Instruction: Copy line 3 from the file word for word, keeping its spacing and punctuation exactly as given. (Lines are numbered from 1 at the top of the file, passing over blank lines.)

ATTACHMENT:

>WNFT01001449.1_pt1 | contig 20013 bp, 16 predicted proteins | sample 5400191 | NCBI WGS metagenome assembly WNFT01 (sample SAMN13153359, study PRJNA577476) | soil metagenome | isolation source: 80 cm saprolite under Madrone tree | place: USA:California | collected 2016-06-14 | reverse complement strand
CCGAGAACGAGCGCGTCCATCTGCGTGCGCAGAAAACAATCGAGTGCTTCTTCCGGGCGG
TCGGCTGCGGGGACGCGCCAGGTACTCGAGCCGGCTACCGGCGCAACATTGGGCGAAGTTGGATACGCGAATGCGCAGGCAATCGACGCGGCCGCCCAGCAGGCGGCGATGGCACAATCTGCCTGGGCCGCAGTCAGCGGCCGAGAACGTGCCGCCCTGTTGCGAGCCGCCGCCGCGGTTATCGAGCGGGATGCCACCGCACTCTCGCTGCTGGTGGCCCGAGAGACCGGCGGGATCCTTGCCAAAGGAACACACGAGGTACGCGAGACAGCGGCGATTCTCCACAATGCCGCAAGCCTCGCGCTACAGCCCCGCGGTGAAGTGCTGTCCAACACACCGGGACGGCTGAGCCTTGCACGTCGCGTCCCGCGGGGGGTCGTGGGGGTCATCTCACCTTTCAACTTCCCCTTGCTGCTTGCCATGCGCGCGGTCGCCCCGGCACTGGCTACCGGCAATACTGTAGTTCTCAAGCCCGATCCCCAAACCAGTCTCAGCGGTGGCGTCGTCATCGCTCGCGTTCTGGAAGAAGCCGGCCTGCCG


TCGGCTGCGGGGACGCGCCAGGTACTCGAGCCGGCTACCGGCGCAACATTGGGCGAAGTTGGATACGCGAATGCGCAGGCAATCGACGCGGCCGCCCAGCAGGCGGCGATGGCACAATCTGCCTGGGCCGCAGTCAGCGGCCGAGAACGTGCCGCCCTGTTGCGAGCCGCCGCCGCGGTTATCGAGCGGGATGCCACCGCACTCTCGCTGCTGGTGGCCCGAGAGACCGGCGGGATCCTTGCCAAAGGAACACACGAGGTACGCGAGACAGCGGCGATTCTCCACAATGCCGCAAGCCTCGCGCTACAGCCCCGCGGTGAAGTGCTGTCCAACACACCGGGACGGCTGAGCCTTGCACGTCGCGTCCCGCGGGGGGTCGTGGGGGTCATCTCACCTTTCAACTTCCCCTTGCTGCTTGCCATGCGCGCGGTCGCCCCGGCACTGGCTACCGGCAATACTGTAGTTCTCAAGCCCGATCCCCAAACCAGTCTCAGCGGTGGCGTCGTCATCGCTCGCGTTCTGGAAGAAGCCGGCCTGCCG